Team GB’s medal haul in skateboarding and BMX has brought more accessible, urban sports to the forefront of the Olympics.
Thirteen-year-old Sky Brown became the youngest ever British Olympic medallist after winning bronze in the skateboarding park final.
BMX has been incredibly popular with audiences, with Team GB winning two golds and a silver – the team’s first medals in the sport.
And Shauna Coxsey impressed the world with her deft moves in sport climbing as it made its debut.
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Skateboarding, BMX, sport climbing and surfing have been added as part of a drive to make the Games more inclusive, with International Olympic Committee (IOC) president Thomas Bach wanting them to be “more gender-balanced, more youthful and more urban”.
Breaking (or breakdancing) will make its first appearance at the Paris Olympics in three years’ time.
All five sports are very different to the traditional Olympic disciplines, with the street, urban landscape or the surf influencing them – and entire cultures surrounding each of them.
Dr Jamie Kenyon, senior lecturer in sport management at Loughborough University, said introducing these types of sports was essential for the Olympics “to remain relevant”.
He told Sky News: “It’s become even more important in the past 18 months with COVID, there’s a real concern we’ll see a generation who are lost to organised sport.
“There’s been a reduction in places and opportunities to play, and organisations are not financially viable due to the pandemic and austerity before that.
“Each of these sports comes with its own cult following, which the Olympics sees as a gateway. What happens after Tokyo will be a great test of the success, or otherwise, of this strategy.”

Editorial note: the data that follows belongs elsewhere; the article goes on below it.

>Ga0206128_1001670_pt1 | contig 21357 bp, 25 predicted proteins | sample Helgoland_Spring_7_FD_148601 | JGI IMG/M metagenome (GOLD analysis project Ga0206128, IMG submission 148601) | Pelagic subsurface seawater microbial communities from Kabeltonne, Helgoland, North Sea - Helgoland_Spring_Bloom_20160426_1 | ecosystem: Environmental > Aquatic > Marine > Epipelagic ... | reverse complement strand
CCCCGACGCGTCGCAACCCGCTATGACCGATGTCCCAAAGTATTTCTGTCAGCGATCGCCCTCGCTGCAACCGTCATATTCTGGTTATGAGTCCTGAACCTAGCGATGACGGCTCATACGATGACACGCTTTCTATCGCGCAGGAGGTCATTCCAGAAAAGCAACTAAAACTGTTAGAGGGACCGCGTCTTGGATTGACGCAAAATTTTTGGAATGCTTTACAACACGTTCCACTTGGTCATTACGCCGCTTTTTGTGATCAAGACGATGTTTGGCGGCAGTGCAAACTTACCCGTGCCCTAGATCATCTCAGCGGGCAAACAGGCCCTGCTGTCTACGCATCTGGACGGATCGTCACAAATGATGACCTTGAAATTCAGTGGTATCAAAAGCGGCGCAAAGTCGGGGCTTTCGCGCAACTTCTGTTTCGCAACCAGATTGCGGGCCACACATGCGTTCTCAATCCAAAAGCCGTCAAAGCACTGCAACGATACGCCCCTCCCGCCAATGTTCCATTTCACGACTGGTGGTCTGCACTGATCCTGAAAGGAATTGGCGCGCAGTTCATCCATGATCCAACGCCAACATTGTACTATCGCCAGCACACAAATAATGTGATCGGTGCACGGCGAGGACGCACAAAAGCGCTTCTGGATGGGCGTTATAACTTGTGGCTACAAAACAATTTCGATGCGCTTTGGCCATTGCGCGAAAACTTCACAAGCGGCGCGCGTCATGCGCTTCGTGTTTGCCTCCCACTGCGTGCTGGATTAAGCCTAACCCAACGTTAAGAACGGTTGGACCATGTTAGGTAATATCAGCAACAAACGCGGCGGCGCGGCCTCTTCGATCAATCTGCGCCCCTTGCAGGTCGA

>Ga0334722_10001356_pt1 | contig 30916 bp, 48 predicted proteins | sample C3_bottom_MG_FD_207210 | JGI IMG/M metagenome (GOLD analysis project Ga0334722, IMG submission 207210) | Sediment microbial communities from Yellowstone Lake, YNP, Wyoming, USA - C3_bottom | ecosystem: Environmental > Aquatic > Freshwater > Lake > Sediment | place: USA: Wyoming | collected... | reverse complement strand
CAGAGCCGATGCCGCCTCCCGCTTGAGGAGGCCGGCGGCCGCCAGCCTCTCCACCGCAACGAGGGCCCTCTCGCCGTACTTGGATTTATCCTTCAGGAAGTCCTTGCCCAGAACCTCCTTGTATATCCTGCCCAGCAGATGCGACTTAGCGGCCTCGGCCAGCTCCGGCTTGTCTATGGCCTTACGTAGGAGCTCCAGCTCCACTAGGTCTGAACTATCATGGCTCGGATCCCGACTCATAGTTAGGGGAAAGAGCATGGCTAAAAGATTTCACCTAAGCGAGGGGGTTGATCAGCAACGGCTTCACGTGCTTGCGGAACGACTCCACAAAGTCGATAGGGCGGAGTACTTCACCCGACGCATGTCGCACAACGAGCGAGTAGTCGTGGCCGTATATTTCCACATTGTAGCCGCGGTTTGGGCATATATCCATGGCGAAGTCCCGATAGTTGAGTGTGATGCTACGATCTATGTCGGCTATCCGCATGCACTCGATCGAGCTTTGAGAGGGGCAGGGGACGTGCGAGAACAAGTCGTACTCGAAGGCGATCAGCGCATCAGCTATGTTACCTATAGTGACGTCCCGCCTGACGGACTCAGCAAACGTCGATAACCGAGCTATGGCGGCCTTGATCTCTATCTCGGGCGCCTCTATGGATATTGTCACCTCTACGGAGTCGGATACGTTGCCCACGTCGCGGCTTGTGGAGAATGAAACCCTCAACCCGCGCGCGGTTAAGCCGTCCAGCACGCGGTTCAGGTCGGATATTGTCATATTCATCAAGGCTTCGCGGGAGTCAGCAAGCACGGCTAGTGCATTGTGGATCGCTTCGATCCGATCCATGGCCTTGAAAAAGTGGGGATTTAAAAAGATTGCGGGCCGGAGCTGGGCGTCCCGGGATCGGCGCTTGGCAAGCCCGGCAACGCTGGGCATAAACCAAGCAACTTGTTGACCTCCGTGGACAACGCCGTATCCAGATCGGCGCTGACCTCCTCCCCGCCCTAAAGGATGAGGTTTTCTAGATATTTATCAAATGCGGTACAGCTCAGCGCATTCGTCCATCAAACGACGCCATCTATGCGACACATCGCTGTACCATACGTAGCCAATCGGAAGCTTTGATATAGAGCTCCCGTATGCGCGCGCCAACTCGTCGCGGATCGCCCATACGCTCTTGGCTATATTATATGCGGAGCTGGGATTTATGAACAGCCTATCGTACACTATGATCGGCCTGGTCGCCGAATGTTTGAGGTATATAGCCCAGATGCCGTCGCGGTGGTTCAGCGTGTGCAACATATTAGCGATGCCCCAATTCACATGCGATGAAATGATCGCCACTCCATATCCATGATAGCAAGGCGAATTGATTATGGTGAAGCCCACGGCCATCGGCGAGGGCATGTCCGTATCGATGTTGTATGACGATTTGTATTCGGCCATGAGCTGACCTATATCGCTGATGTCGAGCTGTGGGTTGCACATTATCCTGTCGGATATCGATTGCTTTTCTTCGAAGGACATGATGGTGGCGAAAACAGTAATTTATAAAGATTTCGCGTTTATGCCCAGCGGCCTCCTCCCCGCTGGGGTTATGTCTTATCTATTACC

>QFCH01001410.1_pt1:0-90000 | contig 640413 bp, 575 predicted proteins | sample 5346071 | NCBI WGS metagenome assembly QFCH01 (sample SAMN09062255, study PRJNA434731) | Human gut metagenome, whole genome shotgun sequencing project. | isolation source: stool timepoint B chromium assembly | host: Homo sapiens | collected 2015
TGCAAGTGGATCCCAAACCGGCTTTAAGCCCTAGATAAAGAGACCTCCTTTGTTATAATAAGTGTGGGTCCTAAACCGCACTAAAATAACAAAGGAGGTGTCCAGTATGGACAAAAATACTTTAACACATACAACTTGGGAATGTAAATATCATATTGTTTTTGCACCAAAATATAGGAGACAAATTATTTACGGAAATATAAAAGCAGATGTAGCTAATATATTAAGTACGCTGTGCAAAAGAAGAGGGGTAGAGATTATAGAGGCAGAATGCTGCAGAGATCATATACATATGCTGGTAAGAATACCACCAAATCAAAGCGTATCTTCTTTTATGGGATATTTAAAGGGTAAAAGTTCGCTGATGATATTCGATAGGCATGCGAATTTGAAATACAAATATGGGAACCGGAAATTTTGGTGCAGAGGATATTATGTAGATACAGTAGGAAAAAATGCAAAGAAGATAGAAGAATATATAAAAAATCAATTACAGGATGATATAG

Californian surfers in the late 40s or early 50s (the exact date is unknown) started using wooden boards with roller skate wheels on during their downtime.
The boards have evolved somewhat since then and the sport has gone through its ups and downs – the downs mainly due to safety concerns for both skaters and members of the public, and damage to public infrastructure.
Now, it is common to see skate parks in cities and towns around the world, and the likes of Tony Hawk have made skateboarding the norm after the legendary skateboarder’s eponymous video game enthralled children and adults the world over in the early 2000s.
Hawk, now 53, is one of Sky Brown’s many fans and said she could be “one of the best, well-rounded skaters ever, regardless of gender”.
Brown’s Instagram post ahead of her medal-winning performance summed up the essence of the sport: “Today I’m excited to show the world how beautiful and creative skateboarding really is.
“I’m excited for people to see how much FUN it is.”
As with the other new Olympic sports, skateboarding is not just a sport but a culture, with many films and video games made about it and a group spirit that makes it inclusive.
The YouTube generation has also kept the sport innovative as skateboarders record and edit videos of themselves and friends performing new tricks – just as Brown does.
Although this is BMX’s fourth Olympics showing, it is relatively new and this year Team GB has captured people’s imagination with impressive tricks and bikes flying through the air.